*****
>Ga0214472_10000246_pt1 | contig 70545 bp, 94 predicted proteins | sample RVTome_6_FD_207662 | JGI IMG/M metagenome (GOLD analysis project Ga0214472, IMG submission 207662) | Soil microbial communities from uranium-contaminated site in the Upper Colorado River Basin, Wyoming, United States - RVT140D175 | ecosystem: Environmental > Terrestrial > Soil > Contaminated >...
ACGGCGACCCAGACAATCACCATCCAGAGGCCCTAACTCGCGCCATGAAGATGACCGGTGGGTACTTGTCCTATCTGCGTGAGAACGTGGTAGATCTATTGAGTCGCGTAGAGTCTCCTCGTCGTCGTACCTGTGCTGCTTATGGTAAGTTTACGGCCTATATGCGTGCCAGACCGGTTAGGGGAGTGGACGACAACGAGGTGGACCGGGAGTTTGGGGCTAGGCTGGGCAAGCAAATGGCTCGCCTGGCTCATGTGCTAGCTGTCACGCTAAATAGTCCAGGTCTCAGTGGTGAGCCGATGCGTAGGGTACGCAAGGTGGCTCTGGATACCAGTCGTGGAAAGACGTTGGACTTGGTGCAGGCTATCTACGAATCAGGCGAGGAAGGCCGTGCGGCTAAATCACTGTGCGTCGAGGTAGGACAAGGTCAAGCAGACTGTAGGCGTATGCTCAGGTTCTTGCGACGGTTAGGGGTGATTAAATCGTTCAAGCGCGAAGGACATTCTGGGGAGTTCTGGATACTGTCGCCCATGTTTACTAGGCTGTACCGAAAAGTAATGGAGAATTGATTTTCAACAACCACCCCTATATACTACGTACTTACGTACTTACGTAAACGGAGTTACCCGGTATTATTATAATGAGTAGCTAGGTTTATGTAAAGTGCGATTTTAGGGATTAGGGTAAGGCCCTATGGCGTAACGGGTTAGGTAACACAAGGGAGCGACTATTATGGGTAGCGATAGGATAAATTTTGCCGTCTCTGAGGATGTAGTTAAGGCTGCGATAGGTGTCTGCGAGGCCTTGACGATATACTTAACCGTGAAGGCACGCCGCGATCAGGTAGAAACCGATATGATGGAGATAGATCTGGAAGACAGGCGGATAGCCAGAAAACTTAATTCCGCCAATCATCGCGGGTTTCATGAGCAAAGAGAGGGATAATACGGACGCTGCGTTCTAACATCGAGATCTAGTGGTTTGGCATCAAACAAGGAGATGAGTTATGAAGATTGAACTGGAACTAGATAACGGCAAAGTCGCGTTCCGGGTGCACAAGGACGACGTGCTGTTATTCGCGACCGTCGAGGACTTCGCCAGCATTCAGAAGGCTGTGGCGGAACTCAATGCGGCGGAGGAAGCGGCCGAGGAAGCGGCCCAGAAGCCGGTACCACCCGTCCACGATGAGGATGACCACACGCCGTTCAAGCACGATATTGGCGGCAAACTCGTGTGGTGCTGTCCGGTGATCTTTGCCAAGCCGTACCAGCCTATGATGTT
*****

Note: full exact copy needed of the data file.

>Ga0214472_10000246_pt1 | contig 70545 bp, 94 predicted proteins | sample RVTome_6_FD_207662 | JGI IMG/M metagenome (GOLD analysis project Ga0214472, IMG submission 207662) | Soil microbial communities from uranium-contaminated site in the Upper Colorado River Basin, Wyoming, United States - RVT140D175 | ecosystem: Environmental > Terrestrial > Soil > Contaminated >...
ACGGCGACCCAGACAATCACCATCCAGAGGCCCTAACTCGCGCCATGAAGATGACCGGTGGGTACTTGTCCTATCTGCGTGAGAACGTGGTAGATCTATTGAGTCGCGTAGAGTCTCCTCGTCGTCGTACCTGTGCTGCTTATGGTAAGTTTACGGCCTATATGCGTGCCAGACCGGTTAGGGGAGTGGACGACAACGAGGTGGACCGGGAGTTTGGGGCTAGGCTGGGCAAGCAAATGGCTCGCCTGGCTCATGTGCTAGCTGTCACGCTAAATAGTCCAGGTCTCAGTGGTGAGCCGATGCGTAGGGTACGCAAGGTGGCTCTGGATACCAGTCGTGGAAAGACGTTGGACTTGGTGCAGGCTATCTACGAATCAGGCGAGGAAGGCCGTGCGGCTAAATCACTGTGCGTCGAGGTAGGACAAGGTCAAGCAGACTGTAGGCGTATGCTCAGGTTCTTGCGACGGTTAGGGGTGATTAAATCGTTCAAGCGCGAAGGACATTCTGGGGAGTTCTGGATACTGTCGCCCATGTTTACTAGGCTGTACCGAAAAGTAATGGAGAATTGATTTTCAACAACCACCCCTATATACTACGTACTTACGTACTTACGTAAACGGAGTTACCCGGTATTATTATAATGAGTAGCTAGGTTTATGTAAAGTGCGATTTTAGGGATTAGGGTAAGGCCCTATGGCGTAACGGGTTAGGTAACACAAGGGAGCGACTATTATGGGTAGCGATAGGATAAATTTTGCCGTCTCTGAGGATGTAGTTAAGGCTGCGATAGGTGTCTGCGAGGCCTTGACGATATACTTAACCGTGAAGGCACGCCGCGATCAGGTAGAAACCGATATGATGGAGATAGATCTGGAAGACAGGCGGATAGCCAGAAAACTTAATTCCGCCAATCATCGCGGGTTTCATGAGCAAAGAGAGGGATAATACGGACGCTGCGTTCTAACATCGAGATCTAGTGGTTTGGCATCAAACAAGGAGATGAGTTATGAAGATTGAACTGGAACTAGATAACGGCAAAGTCGCGTTCCGGGTGCACAAGGACGACGTGCTGTTATTCGCGACCGTCGAGGACTTCGCCAGCATTCAGAAGGCTGTGGCGGAACTCAATGCGGCGGAGGAAGCGGCCGAGGAAGCGGCCCAGAAGCCGGTACCACCCGTCCACGATGAGGATGACCACACGCCGTTCAAGCACGATATTGGCGGCAAACTCGTGTGGTGCTGTCCGGTGATCTTTGCCAAGCCGTACCAGCCTATGATGTT